What are the False Claims Your Insurance Company Can Spot?

By USInsurance.com Staff

Insurance fraud and false claims are a big business in the U.S – involving shady doctors and lawyers to employees at auto body shops to workers claiming false injury reports. According to the National Insurance Crime Bureau (NICB), “studies indicate that 10 percent or more of property/casualty insurance claims are fraudulent.” Over time, this will raise premiums and can cost the average family an additional $400 to $700 a year.

Insurance companies can spot false clams and scams and according to NICB the following insurance claims will always get a red flag:

Theft: Insurance companies receive many claims for home and auto theft. However, there are some situations that are obviously false. If a claimant increased their homeowner’s insurance or home office insurance policy shortly before an incident or damage to the property occurs. Also, if a claimant has high-debt, provides hand-written receipts or claims a loss of goods to old family heirlooms whose value is difficult to establish are seen as a red flags to insurance companies.

Fire: Fire is another unfortunate event, however it is estimated that approximately 300,000 fires occur intentionally, according to the National Fire Protection Association. A claim will be investigated if a fire spreads unnaturally and caused damage only to specific pieces of property or if sentimental items were not damaged in the fire or seem to have been removed. An investigation into the fire may also be followed if a fire was caused following a domestic fight, if entrances were blocked prohibiting firefighters from entering a home of if the whereabouts of the homeowner or renter during the fire are questionable.

False Doctor Claims: Sometimes doctors are involved in false claims. If a doctor recommends expensive treatment options or bills insurance companies for procedures that were never performed on a patient, the insurance company will likely look at this as a red flag. For example: if an individual had an auto accident and need stitches, but the doctor billed an insurance company for a surgical procedure.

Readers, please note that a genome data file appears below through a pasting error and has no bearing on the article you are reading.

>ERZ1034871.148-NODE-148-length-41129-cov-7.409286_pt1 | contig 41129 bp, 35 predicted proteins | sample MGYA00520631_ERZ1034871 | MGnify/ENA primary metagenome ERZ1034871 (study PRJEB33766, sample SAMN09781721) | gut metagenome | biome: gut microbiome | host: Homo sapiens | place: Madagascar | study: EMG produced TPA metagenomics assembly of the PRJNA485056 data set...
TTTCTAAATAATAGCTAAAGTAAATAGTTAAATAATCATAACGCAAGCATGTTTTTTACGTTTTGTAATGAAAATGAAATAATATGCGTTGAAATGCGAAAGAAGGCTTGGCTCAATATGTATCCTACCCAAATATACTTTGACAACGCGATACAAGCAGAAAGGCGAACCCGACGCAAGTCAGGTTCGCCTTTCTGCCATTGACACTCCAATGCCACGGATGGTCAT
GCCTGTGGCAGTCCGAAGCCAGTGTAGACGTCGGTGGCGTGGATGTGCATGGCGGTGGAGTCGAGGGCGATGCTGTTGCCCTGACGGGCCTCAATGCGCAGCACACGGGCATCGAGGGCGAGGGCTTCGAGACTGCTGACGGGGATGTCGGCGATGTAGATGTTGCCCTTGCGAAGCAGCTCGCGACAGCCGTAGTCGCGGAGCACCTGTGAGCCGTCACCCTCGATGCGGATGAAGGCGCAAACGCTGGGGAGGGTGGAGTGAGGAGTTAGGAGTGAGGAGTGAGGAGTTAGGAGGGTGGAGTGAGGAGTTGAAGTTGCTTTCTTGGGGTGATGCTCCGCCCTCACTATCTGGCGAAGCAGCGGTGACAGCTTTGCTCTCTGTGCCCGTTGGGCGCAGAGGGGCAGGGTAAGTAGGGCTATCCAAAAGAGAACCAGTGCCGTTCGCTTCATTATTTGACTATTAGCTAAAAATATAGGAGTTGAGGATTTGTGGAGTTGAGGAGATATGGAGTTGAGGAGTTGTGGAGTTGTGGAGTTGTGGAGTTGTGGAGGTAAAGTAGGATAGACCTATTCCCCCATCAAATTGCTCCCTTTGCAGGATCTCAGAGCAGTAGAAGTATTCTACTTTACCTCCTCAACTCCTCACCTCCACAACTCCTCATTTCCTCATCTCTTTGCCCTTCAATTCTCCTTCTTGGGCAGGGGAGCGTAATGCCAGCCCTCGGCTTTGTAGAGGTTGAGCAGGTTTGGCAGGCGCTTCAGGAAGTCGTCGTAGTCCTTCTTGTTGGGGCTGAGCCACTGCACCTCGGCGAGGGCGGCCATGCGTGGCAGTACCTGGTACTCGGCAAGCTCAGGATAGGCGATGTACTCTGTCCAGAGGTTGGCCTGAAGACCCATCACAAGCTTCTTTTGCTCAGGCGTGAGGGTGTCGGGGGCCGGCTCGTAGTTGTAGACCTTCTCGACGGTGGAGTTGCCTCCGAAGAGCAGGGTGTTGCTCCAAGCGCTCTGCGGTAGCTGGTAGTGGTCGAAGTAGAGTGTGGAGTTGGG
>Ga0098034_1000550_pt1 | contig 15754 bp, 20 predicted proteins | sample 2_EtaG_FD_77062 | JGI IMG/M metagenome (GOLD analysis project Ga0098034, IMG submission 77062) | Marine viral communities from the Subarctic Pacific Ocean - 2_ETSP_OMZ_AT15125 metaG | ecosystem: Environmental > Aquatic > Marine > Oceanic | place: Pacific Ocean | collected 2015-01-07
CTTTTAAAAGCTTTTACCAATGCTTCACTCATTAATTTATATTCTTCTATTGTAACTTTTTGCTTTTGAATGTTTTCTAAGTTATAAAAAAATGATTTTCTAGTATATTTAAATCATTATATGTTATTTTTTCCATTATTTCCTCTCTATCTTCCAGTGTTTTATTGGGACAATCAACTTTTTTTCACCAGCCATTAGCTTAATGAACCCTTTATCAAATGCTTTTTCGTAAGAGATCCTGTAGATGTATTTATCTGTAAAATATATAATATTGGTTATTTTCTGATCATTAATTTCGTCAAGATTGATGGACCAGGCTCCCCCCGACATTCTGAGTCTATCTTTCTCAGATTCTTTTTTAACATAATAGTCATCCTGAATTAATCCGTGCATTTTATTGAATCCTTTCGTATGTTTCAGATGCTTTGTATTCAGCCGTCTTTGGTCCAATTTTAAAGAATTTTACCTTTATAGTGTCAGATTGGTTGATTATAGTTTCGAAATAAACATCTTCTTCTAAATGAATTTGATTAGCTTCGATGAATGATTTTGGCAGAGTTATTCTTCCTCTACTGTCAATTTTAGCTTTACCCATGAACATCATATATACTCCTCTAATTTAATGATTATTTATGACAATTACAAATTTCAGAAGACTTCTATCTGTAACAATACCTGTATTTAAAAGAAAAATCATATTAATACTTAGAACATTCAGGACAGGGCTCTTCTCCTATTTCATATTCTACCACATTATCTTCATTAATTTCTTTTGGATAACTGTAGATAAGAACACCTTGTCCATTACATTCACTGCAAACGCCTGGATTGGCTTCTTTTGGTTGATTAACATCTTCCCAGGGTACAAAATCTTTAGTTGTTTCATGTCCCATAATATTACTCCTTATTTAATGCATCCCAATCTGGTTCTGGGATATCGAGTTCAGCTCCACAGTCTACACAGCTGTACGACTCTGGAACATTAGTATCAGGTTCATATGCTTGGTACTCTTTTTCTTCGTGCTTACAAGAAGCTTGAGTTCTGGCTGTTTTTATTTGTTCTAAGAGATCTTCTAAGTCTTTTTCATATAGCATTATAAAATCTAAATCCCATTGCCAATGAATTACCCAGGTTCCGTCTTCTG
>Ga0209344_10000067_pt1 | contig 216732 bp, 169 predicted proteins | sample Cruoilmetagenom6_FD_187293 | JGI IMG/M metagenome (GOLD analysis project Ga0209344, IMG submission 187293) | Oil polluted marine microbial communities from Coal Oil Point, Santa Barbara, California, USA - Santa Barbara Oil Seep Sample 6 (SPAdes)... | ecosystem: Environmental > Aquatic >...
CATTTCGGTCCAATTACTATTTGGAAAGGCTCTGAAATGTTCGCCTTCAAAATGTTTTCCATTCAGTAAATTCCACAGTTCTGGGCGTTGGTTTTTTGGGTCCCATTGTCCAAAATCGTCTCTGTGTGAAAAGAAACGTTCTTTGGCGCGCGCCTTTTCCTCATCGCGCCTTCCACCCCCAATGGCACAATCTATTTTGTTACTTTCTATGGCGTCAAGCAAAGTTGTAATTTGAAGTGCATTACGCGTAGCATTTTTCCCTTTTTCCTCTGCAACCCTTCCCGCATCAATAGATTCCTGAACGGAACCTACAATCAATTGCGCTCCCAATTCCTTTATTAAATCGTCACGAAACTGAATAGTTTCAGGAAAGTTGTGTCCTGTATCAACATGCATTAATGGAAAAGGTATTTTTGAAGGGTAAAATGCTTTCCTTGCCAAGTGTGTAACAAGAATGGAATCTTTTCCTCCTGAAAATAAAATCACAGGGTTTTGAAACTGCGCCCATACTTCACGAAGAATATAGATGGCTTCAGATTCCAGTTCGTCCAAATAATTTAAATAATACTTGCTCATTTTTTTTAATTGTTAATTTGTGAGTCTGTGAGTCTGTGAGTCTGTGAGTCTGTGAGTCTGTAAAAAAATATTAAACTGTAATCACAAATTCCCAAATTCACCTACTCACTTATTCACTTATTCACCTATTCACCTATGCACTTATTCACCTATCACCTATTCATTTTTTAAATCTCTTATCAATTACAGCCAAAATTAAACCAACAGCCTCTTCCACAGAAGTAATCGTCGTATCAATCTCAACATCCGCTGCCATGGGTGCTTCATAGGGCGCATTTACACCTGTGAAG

False Workers: Injuries on the job are bound to happen, especially with labor-related jobs. When an employee is injured to the point of no longer being able to perform their work-related duties they will receive disability, workers’ compensation or personal injury insurance. However, there are some incidents that insurance companies may consider red flags such as if an employee states that they slipped and hurt themselves; but there were no witnesses. An employee who reports on a claim late, a doctor’s diagnosis does not match what the employee claims or a claimant who refuses treatment offered by a doctor. Also, an employee who may have been laid off or was having problems with a supervisor may spark the attention of an insurance company.

Other False Claim Indicators: Insurance companies are also wary if a claimant files multiple claims, especially if they are very quick with their reports. Like, say for a slip or if there was theft and they automatically file a claim. Additional indicators of potential false claims: a clamant is very calm after a catastrophic event such as a home fire or burglary, no police report was filed or there is a history of claims.

Bottom line: Don’t cheat your insurance company. If you suspect someone of falsifying a claim, contact NICB at (800) TEL-NICB (800 835-6422).


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